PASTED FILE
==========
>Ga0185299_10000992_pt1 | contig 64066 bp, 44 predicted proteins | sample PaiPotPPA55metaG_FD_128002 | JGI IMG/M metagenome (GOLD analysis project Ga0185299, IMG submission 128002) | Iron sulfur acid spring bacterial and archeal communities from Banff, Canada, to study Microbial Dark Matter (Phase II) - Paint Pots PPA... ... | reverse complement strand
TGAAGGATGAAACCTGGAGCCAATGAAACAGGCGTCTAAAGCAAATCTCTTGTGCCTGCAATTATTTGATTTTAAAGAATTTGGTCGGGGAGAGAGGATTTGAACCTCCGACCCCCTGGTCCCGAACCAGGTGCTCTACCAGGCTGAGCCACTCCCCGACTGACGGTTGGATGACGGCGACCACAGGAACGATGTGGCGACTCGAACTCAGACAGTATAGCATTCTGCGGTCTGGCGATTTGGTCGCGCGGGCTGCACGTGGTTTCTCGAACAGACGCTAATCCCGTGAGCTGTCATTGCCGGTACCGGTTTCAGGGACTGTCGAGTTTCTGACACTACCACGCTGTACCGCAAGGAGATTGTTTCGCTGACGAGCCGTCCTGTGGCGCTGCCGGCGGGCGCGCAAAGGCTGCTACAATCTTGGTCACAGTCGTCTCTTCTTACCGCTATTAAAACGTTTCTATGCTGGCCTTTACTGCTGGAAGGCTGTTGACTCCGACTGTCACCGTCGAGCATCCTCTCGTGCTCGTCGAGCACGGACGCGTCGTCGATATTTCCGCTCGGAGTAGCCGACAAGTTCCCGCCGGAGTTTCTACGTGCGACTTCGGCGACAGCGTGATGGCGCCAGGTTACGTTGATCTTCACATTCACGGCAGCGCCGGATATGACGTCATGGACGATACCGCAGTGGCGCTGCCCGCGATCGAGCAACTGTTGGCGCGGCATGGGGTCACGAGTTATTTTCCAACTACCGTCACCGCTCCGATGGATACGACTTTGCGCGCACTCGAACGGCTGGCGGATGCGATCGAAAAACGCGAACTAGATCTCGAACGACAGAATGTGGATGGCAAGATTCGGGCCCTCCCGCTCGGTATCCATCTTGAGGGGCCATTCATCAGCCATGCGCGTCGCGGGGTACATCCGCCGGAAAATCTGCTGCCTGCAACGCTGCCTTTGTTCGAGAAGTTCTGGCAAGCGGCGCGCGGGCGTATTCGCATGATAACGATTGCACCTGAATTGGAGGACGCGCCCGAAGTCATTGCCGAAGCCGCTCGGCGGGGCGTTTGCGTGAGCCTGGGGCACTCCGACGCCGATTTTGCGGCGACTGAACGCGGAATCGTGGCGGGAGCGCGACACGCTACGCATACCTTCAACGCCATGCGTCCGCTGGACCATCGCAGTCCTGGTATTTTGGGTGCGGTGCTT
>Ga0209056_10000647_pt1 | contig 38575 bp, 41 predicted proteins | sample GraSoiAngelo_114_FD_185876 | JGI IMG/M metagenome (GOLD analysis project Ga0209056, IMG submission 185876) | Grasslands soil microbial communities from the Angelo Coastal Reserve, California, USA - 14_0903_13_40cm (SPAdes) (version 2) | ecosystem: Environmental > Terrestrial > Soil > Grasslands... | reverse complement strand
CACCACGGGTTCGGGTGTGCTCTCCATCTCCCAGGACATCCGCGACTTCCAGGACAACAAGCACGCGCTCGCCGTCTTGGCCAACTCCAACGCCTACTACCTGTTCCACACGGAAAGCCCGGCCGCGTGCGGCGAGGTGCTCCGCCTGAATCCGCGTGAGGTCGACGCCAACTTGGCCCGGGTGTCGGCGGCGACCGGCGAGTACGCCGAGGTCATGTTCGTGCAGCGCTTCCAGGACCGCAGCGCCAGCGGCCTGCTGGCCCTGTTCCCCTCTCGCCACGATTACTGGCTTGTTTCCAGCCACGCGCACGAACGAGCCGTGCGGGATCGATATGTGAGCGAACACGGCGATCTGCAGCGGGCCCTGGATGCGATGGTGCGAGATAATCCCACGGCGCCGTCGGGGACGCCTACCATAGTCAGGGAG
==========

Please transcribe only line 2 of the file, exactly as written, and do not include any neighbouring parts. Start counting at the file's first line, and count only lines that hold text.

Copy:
TGAAGGATGAAACCTGGAGCCAATGAAACAGGCGTCTAAAGCAAATCTCTTGTGCCTGCAATTATTTGATTTTAAAGAATTTGGTCGGGGAGAGAGGATTTGAACCTCCGACCCCCTGGTCCCGAACCAGGTGCTCTACCAGGCTGAGCCACTCCCCGACTGACGGTTGGATGACGGCGACCACAGGAACGATGTGGCGACTCGAACTCAGACAGTATAGCATTCTGCGGTCTGGCGATTTGGTCGCGCGGGCTGCACGTGGTTTCTCGAACAGACGCTAATCCCGTGAGCTGTCATTGCCGGTACCGGTTTCAGGGACTGTCGAGTTTCTGACACTACCACGCTGTACCGCAAGGAGATTGTTTCGCTGACGAGCCGTCCTGTGGCGCTGCCGGCGGGCGCGCAAAGGCTGCTACAATCTTGGTCACAGTCGTCTCTTCTTACCGCTATTAAAACGTTTCTATGCTGGCCTTTACTGCTGGAAGGCTGTTGACTCCGACTGTCACCGTCGAGCATCCTCTCGTGCTCGTCGAGCACGGACGCGTCGTCGATATTTCCGCTCGGAGTAGCCGACAAGTTCCCGCCGGAGTTTCTACGTGCGACTTCGGCGACAGCGTGATGGCGCCAGGTTACGTTGATCTTCACATTCACGGCAGCGCCGGATATGACGTCATGGACGATACCGCAGTGGCGCTGCCCGCGATCGAGCAACTGTTGGCGCGGCATGGGGTCACGAGTTATTTTCCAACTACCGTCACCGCTCCGATGGATACGACTTTGCGCGCACTCGAACGGCTGGCGGATGCGATCGAAAAACGCGAACTAGATCTCGAACGACAGAATGTGGATGGCAAGATTCGGGCCCTCCCGCTCGGTATCCATCTTGAGGGGCCATTCATCAGCCATGCGCGTCGCGGGGTACATCCGCCGGAAAATCTGCTGCCTGCAACGCTGCCTTTGTTCGAGAAGTTCTGGCAAGCGGCGCGCGGGCGTATTCGCATGATAACGATTGCACCTGAATTGGAGGACGCGCCCGAAGTCATTGCCGAAGCCGCTCGGCGGGGCGTTTGCGTGAGCCTGGGGCACTCCGACGCCGATTTTGCGGCGACTGAACGCGGAATCGTGGCGGGAGCGCGACACGCTACGCATACCTTCAACGCCATGCGTCCGCTGGACCATCGCAGTCCTGGTATTTTGGGTGCGGTGCTT